Eastercon has happenned. And I had a lot of fun.
To give a general breakdown of what happenned:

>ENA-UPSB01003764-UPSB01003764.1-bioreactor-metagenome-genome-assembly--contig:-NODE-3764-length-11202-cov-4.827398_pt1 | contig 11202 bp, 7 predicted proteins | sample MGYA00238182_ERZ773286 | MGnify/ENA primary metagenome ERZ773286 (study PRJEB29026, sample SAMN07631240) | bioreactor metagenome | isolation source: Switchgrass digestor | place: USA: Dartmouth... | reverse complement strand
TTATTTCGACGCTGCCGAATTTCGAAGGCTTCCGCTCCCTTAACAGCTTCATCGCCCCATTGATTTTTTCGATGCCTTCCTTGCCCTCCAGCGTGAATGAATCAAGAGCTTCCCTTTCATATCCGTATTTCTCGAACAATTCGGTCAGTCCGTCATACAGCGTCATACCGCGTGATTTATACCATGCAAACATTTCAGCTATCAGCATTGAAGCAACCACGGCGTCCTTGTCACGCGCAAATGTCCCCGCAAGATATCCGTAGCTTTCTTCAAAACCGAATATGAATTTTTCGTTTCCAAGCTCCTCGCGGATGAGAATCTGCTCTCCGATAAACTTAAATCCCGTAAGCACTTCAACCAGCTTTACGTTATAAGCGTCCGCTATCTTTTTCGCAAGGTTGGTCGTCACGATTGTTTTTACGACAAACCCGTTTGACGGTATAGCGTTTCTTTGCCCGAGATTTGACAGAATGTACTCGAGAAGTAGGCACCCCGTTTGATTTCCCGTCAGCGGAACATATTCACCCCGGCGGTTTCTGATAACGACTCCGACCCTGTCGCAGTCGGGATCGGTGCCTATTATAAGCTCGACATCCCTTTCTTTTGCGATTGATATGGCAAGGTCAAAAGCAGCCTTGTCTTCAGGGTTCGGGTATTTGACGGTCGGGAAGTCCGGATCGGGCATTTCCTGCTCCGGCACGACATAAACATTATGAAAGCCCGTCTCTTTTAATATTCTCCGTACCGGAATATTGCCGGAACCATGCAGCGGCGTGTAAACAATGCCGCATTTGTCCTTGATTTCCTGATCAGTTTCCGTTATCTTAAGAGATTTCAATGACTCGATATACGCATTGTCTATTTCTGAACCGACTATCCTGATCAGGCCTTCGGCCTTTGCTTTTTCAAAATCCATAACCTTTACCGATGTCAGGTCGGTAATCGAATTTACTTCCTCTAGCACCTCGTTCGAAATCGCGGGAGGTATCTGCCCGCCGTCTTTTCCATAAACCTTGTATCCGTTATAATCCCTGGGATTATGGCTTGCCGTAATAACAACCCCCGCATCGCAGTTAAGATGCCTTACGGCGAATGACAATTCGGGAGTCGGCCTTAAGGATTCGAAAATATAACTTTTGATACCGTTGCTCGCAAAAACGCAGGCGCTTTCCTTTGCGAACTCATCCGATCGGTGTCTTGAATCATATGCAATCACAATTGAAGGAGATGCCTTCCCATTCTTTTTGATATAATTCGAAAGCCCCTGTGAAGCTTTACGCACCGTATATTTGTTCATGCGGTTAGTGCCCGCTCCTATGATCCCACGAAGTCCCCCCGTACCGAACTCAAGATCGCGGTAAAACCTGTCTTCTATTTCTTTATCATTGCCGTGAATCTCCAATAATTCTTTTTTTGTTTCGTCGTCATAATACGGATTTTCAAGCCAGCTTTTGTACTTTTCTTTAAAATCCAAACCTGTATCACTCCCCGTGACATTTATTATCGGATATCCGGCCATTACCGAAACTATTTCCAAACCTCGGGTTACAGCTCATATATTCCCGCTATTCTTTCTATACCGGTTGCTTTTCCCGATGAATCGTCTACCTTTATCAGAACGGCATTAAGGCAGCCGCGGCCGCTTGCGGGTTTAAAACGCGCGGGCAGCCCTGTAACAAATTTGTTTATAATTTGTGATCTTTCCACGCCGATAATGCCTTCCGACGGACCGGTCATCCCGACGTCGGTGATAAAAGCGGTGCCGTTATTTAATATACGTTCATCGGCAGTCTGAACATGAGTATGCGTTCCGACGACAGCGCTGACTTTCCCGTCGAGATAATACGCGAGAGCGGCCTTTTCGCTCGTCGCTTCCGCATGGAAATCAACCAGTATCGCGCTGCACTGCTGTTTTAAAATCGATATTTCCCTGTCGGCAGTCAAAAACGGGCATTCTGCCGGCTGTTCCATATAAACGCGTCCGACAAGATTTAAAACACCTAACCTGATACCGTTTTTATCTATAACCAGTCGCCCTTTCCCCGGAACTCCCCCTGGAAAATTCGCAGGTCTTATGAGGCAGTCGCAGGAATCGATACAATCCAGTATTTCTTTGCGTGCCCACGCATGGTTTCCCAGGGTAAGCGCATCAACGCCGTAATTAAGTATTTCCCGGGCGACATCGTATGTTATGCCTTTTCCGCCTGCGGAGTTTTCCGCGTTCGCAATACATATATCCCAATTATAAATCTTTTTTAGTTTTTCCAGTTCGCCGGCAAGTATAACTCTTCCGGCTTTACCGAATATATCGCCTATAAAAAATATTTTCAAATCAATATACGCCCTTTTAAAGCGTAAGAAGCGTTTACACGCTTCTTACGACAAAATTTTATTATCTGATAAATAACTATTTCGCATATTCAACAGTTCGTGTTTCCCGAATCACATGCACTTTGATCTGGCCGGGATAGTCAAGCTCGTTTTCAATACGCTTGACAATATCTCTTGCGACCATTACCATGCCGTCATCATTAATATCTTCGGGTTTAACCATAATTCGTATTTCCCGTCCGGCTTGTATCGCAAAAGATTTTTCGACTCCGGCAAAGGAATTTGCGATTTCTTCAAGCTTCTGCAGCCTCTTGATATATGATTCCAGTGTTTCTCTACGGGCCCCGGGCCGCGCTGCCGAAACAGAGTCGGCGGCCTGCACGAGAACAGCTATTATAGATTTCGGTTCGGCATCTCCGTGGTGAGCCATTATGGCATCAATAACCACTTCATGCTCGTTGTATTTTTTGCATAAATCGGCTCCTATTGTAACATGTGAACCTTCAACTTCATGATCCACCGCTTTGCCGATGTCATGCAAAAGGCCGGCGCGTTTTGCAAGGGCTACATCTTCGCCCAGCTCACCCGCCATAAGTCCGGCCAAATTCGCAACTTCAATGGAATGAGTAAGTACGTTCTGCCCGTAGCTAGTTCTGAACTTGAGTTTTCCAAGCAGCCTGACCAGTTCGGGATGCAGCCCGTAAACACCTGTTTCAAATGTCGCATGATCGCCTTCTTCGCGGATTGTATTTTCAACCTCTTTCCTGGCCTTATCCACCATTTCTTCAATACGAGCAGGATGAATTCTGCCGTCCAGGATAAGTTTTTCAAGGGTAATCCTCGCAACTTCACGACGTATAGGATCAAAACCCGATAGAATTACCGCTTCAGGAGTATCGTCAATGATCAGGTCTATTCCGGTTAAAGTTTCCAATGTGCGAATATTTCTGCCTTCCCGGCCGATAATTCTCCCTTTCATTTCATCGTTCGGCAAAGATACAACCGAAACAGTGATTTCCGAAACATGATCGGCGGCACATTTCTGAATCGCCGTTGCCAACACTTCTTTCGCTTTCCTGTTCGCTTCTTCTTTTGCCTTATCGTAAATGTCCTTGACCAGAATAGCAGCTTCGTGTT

The early morning journey to Bradford went pretty smoothly (after one of those annoying moments when you arrive promptly at the bus stop only to find that two of the early morning services are spontaneously not happening, and that you don’t actually move again until nearly half an hour later…). The first day had a couple of entertainingly tricky moments, like my phone being on the verge of dying which made staying in touch with my roomsharer (who I’d never actually met) into a fun experience of phone-borrowing, and also proved to me that while getting drunk on red wine is great fun (as long as excess is avoided), getting drunk on cider simply leaves you with a rather unpleasently fuggy head, an experience I am no longer in a hurry to repeat. But for the most part, it was a huge amount of fun, getting the chance to catch up with lots of people and also manage a few panels, as well as hearing a few of the kind of things you can only ever hear at sci-fi conventions (like some eye-opeing and completely unrepeatable tales of Phillip K. Dick’s bizarre habit of falling for hopelessly crazy women, provided by author and convention guest-of-honour Tim Powers).